Repowering for SHP can be conceived in three modalities: rehabilitation, revitalization or expansion (OLIVEIRA, 2017OLIVEIRA, M.A. Modelo para análise da viabilidade técnica, econômica e ambiental da repotenciação de pequenas centrais hidrelétricas. Hidro & Hydro - News SHP, v. 74, n. 3, p. 5-10, jul/set. 2017.). These are the so-called time lag factors that indicate the possibility of repowering hydroelectric plants. These factors are related, among others, to the wear and tear of structures, sizing obsolescence, and technological lag of a plant; and are responsible for the consolidation of the main energy gains with repowering: flow gains, head gains, efficiency gains, and operational gains (EPE, 2019; OLIVEIRA; BORTONI, 2012).

This allows for optimal exploration (see OLIVEIRA, 2012OLIVEIRA, M.A., Repotenciação de Pequenas Centrais Hidrelétricas: Avaliação Técnica e Econômica. 2012. Dissertação (Mestrado em Engenharia de Energia) - Universidade Federal de Itajubá, Itajubá, 2012., p. 34) in projects that have already been built, often undersized, with the following advantages: area with consolidated impacts due to the implementation and operation of the project; minimization of incremental negative environmental impacts; maximization of incremental positive environmental impacts; short-term implementation; power increase within local realities; lower costs when compared to the construction of a new plant; in addition to the possibility of compensation in carbon credits, acquired due to the replacement of thermal energy by hydroelectric energy in the power system.

Concerning attractiveness to the investor, Gomes (2013GOMES, E.P. Potencial de repotenciação de usinas hidrelétricas no Brasil e sua viabilização. 2013. Dissertação (Mestrado em Engenharia Mecânica) - Universidade Estadual de Campinas, Campinas, 2013.) estimates 4 to 5 years for a return on capital. This is in agreement with Gyori (2007GYORI, D.F.S. Análise de Viabilidade Técnica-Econômica de Repotenciação de PCHs com Inserção de Benefícios Ambientais: Estudo de Caso. 2007. Dissertação (Mestrado em Engenharia Mecânica) - Universidade Estadual Paulista, Guaratinguetá, 2007.), who estimated a return time of 4.8 years, and with Oliveira (2012OLIVEIRA, M.A., Repotenciação de Pequenas Centrais Hidrelétricas: Avaliação Técnica e Econômica. 2012. Dissertação (Mestrado em Engenharia de Energia) - Universidade Federal de Itajubá, Itajubá, 2012.), who estimated an average return time of 5.2 years. This is compared to the return on investment time for new SHP, which is around 10 to 20 years on average.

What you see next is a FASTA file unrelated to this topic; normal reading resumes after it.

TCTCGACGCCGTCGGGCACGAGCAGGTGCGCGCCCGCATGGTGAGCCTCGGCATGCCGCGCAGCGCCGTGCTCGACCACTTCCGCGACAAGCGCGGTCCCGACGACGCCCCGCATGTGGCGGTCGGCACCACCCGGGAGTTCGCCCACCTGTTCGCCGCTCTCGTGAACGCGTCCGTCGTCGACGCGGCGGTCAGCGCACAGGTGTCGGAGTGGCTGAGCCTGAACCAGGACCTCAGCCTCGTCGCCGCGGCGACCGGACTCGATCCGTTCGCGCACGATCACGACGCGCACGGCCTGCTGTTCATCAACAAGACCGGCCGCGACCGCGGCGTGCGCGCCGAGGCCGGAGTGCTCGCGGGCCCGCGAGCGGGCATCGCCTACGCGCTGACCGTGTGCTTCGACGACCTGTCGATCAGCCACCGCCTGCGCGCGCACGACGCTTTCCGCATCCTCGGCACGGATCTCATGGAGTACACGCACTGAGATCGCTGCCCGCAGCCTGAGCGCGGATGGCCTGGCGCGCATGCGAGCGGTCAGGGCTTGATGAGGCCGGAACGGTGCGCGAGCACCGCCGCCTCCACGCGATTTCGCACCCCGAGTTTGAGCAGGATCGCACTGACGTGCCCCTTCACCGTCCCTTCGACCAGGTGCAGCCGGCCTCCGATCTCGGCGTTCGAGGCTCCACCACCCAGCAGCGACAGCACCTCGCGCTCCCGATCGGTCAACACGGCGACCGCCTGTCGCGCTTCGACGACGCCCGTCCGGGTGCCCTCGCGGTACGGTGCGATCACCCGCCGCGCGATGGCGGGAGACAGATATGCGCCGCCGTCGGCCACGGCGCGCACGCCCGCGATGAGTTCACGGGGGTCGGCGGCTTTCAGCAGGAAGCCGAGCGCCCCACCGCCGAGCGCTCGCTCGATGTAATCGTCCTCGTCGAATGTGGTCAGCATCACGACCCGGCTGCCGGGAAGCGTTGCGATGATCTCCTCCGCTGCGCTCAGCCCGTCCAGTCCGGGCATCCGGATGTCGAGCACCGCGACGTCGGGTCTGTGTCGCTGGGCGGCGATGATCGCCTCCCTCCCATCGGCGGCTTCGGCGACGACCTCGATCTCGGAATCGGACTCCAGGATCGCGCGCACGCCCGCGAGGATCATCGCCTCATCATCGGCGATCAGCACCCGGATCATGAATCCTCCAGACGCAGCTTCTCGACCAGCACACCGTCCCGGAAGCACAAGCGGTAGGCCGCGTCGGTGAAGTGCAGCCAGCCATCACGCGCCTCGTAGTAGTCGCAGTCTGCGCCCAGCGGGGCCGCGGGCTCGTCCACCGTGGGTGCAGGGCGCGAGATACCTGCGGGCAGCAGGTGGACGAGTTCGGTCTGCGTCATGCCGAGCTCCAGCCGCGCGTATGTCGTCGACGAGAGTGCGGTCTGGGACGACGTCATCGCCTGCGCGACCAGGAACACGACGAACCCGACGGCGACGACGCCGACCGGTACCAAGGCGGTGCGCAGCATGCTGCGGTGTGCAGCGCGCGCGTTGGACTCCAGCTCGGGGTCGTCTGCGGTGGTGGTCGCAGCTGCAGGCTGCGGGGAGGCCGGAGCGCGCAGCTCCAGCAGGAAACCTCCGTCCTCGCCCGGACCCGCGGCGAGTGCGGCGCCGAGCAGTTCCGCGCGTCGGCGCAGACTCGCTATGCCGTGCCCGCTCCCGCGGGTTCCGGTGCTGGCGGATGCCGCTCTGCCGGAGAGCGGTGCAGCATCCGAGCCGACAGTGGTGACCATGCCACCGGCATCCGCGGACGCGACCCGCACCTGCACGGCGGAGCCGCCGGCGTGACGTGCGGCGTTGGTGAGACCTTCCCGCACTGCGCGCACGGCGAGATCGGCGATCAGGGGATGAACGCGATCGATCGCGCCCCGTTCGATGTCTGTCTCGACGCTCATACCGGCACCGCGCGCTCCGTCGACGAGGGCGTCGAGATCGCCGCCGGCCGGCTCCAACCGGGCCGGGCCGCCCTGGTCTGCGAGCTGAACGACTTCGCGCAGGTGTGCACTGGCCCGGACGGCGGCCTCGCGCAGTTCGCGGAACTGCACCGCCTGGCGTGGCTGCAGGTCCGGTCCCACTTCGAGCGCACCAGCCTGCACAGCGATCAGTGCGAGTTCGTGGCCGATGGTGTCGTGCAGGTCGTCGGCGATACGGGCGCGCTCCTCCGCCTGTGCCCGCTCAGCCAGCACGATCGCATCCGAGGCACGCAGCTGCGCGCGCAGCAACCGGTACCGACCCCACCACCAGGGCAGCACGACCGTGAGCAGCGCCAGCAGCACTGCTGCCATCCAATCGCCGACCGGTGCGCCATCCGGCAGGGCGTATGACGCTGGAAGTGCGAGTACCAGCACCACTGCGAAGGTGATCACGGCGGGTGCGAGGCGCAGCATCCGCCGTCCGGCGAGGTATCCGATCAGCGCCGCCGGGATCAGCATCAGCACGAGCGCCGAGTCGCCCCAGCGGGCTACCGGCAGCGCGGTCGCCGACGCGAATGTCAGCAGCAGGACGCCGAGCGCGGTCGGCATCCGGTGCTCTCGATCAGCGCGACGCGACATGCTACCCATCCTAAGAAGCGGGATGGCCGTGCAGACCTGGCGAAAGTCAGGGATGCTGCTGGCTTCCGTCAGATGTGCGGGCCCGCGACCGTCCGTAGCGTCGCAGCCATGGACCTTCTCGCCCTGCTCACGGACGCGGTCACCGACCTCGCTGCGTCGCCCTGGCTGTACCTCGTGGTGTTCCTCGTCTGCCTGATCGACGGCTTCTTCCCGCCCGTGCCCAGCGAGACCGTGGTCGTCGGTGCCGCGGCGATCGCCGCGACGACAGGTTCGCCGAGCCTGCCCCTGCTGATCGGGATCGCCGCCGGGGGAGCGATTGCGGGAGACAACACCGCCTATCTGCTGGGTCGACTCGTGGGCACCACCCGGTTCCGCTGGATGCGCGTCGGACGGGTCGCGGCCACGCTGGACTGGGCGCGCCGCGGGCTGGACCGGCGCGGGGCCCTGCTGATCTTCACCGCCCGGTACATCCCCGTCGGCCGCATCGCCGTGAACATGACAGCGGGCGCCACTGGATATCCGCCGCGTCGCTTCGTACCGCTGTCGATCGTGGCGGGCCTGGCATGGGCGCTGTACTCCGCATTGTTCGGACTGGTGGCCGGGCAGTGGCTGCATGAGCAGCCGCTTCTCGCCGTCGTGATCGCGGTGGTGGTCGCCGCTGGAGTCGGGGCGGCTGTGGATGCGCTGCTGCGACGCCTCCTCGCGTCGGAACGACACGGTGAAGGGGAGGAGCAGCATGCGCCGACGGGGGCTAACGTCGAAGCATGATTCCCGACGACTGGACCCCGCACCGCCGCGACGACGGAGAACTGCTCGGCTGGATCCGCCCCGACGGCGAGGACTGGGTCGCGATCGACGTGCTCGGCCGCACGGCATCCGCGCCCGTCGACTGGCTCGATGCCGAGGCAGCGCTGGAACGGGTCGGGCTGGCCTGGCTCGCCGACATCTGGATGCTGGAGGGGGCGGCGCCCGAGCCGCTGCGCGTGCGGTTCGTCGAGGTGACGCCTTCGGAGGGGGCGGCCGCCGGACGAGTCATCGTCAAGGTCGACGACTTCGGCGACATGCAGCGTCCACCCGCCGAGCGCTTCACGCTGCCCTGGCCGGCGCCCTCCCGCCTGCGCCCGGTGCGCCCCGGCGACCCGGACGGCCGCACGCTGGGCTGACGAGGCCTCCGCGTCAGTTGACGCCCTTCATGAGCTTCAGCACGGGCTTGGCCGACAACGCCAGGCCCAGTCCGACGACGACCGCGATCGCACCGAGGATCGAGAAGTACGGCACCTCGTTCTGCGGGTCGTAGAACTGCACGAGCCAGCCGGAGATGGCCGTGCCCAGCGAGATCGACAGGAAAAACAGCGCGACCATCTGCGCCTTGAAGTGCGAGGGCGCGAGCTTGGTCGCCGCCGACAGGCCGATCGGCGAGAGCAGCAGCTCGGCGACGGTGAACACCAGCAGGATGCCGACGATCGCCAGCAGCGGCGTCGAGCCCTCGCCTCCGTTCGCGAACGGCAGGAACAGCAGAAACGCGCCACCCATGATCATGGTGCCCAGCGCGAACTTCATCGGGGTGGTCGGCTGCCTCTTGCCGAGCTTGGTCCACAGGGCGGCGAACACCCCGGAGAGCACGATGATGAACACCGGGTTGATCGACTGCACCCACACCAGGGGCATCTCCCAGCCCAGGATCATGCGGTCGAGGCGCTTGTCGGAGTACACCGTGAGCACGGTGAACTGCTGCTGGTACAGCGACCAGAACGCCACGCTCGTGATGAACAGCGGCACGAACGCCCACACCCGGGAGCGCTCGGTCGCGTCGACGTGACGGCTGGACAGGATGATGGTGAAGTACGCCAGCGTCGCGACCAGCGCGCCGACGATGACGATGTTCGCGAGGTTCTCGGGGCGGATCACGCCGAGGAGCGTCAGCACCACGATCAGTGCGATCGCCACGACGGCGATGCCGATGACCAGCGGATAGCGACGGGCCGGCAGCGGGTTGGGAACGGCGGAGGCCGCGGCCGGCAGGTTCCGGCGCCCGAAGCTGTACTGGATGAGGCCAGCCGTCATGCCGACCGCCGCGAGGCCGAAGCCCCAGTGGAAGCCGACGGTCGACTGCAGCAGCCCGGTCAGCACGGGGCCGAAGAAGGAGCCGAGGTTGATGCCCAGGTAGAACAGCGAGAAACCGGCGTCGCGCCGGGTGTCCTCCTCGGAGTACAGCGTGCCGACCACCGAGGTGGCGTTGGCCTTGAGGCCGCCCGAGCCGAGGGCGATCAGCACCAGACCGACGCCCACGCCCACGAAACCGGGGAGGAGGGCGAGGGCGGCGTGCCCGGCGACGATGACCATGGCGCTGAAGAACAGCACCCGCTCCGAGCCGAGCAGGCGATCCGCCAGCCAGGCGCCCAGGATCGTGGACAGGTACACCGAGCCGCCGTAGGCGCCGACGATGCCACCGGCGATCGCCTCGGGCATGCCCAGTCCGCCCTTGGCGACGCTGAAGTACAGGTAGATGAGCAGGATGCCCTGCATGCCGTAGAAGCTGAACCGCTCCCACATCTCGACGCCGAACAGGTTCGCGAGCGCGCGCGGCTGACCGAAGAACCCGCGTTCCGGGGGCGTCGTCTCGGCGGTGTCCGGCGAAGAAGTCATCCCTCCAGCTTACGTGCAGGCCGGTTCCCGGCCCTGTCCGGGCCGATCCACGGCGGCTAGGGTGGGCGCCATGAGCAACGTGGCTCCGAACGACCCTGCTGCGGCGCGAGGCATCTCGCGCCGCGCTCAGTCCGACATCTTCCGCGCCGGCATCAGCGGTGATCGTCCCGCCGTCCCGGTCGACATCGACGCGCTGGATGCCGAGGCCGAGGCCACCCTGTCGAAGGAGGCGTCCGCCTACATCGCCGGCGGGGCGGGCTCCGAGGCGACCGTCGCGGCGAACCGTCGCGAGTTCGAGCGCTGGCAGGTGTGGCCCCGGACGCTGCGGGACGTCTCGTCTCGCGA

Some studies of SHP repowering have been carried out in Brazil. The Lajeado SHP, state of Tocantins, had its repowering solution presented by Oliveira and Bortoni (2012OLIVEIRA, M.A., Repotenciação de Pequenas Centrais Hidrelétricas: Avaliação Técnica e Econômica. 2012. Dissertação (Mestrado em Engenharia de Energia) - Universidade Federal de Itajubá, Itajubá, 2012.), with installed power increasing from 1.8 MW to 8 MW, at a final cost of 3,668 R$/kW; a result achieved without any change in the level of its reservoir. Colferai (2017COLFERAI, G. G. Estudo de viabilidade técnica de repotenciação de central geradora hidroelétrica. 2017. Trabalho de Conclusão de Curso (Graduação) - Universidade Tecnológica Federal do Paraná, Pato Branco, 2017.), for example, found underutilization of flows in the Salto São Luiz SHP, state of Paraná.

Studies conducted in the state of São Paulo highlighted cases with the possibility of quadrupling the originally installed capacity, where Bianchi and Souza (2003BIANCHI, I.; SOUZA, T.M. Recapacitation and re-powering small hidro power plants out off use or in use in the São Paulo state. In: SILVEIRA, J. L. (Org.). Book of Abstracts and Proceedings of 5th Latin-American Congress: Electricity Generation and Transmission. Garatinguetá, 2003. B-200.) estimated in a simplified way the addition of 117 MW with the repowering of 90 hydroelectric plants, most of them with an average age of 100 years at the time. Veiga and Bermann (2002VEIGA, J.R.C.; BERMANN, C. Repotenciação de usinas hidrelétricas: uma avaliação a partir de três estudos de caso. Revista Brasileira de Energia, Rio de Janeiro, v. 9, n. 1, p. 1-9, jan. 2002.) reported installed power gains between 21% and 33% for Two decommissioned SHP. Increases of 75% in the Sodré SHP and the inclusion of carbon credits trading to reduce the amortization of the investment were reported by Gyori (2007GYORI, D.F.S. Análise de Viabilidade Técnica-Econômica de Repotenciação de PCHs com Inserção de Benefícios Ambientais: Estudo de Caso. 2007. Dissertação (Mestrado em Engenharia Mecânica) - Universidade Estadual Paulista, Guaratinguetá, 2007.). On the other hand, the repowering of decommissioned SHP in the regions of Vale do Paraíba and Serra da Mantiqueira, to promote ecotourism and environmental education, additionally to the energy benefit, was addressed by Santos (2007SANTOS, J.C. Análise da revitalização de pequenas centrais hidrelétricas para a geração de energia, promoção do ecoturismo e da educação ambiental na região do Vale do Paraíba e Serra da Mantiqueira. 2007. Trabalho de Conclusão de Curso (Especialização em Formas Alternativas de Energia) - Universidade Federal de Lavras, Lavras, 2007.).